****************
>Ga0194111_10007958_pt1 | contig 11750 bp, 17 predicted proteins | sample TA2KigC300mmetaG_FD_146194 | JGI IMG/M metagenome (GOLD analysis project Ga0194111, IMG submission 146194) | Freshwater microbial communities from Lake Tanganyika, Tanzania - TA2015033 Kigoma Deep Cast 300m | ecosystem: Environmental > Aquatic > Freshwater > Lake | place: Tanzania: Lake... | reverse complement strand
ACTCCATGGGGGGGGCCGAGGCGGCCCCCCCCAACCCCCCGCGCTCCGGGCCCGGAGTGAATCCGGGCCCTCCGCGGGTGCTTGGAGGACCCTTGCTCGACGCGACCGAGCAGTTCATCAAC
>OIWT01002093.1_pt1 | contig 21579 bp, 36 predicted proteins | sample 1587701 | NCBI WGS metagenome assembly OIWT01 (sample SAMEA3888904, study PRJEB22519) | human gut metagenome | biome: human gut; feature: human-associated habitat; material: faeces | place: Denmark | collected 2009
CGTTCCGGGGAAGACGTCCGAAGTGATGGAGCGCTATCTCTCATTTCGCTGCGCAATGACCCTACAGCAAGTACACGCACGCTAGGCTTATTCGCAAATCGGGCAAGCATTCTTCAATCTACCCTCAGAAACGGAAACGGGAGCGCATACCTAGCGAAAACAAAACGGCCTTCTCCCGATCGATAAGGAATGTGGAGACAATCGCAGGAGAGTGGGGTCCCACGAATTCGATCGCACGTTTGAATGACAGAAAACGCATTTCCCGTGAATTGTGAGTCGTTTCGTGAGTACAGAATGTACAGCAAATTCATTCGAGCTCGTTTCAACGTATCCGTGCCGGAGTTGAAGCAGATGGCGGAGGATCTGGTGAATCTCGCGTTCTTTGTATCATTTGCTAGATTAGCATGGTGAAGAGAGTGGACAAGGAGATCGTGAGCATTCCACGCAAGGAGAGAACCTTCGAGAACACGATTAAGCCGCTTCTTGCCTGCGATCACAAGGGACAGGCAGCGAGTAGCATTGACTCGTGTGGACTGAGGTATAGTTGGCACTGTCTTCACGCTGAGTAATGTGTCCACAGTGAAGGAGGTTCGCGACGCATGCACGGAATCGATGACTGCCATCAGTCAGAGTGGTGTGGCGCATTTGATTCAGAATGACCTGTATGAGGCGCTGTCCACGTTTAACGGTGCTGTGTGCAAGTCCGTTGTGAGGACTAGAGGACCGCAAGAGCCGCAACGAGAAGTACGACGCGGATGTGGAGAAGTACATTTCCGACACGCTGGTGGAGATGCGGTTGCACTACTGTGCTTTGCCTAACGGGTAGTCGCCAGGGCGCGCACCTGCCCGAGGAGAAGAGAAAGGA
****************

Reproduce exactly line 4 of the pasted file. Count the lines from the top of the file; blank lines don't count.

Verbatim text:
CGTTCCGGGGAAGACGTCCGAAGTGATGGAGCGCTATCTCTCATTTCGCTGCGCAATGACCCTACAGCAAGTACACGCACGCTAGGCTTATTCGCAAATCGGGCAAGCATTCTTCAATCTACCCTCAGAAACGGAAACGGGAGCGCATACCTAGCGAAAACAAAACGGCCTTCTCCCGATCGATAAGGAATGTGGAGACAATCGCAGGAGAGTGGGGTCCCACGAATTCGATCGCACGTTTGAATGACAGAAAACGCATTTCCCGTGAATTGTGAGTCGTTTCGTGAGTACAGAATGTACAGCAAATTCATTCGAGCTCGTTTCAACGTATCCGTGCCGGAGTTGAAGCAGATGGCGGAGGATCTGGTGAATCTCGCGTTCTTTGTATCATTTGCTAGATTAGCATGGTGAAGAGAGTGGACAAGGAGATCGTGAGCATTCCACGCAAGGAGAGAACCTTCGAGAACACGATTAAGCCGCTTCTTGCCTGCGATCACAAGGGACAGGCAGCGAGTAGCATTGACTCGTGTGGACTGAGGTATAGTTGGCACTGTCTTCACGCTGAGTAATGTGTCCACAGTGAAGGAGGTTCGCGACGCATGCACGGAATCGATGACTGCCATCAGTCAGAGTGGTGTGGCGCATTTGATTCAGAATGACCTGTATGAGGCGCTGTCCACGTTTAACGGTGCTGTGTGCAAGTCCGTTGTGAGGACTAGAGGACCGCAAGAGCCGCAACGAGAAGTACGACGCGGATGTGGAGAAGTACATTTCCGACACGCTGGTGGAGATGCGGTTGCACTACTGTGCTTTGCCTAACGGGTAGTCGCCAGGGCGCGCACCTGCCCGAGGAGAAGAGAAAGGA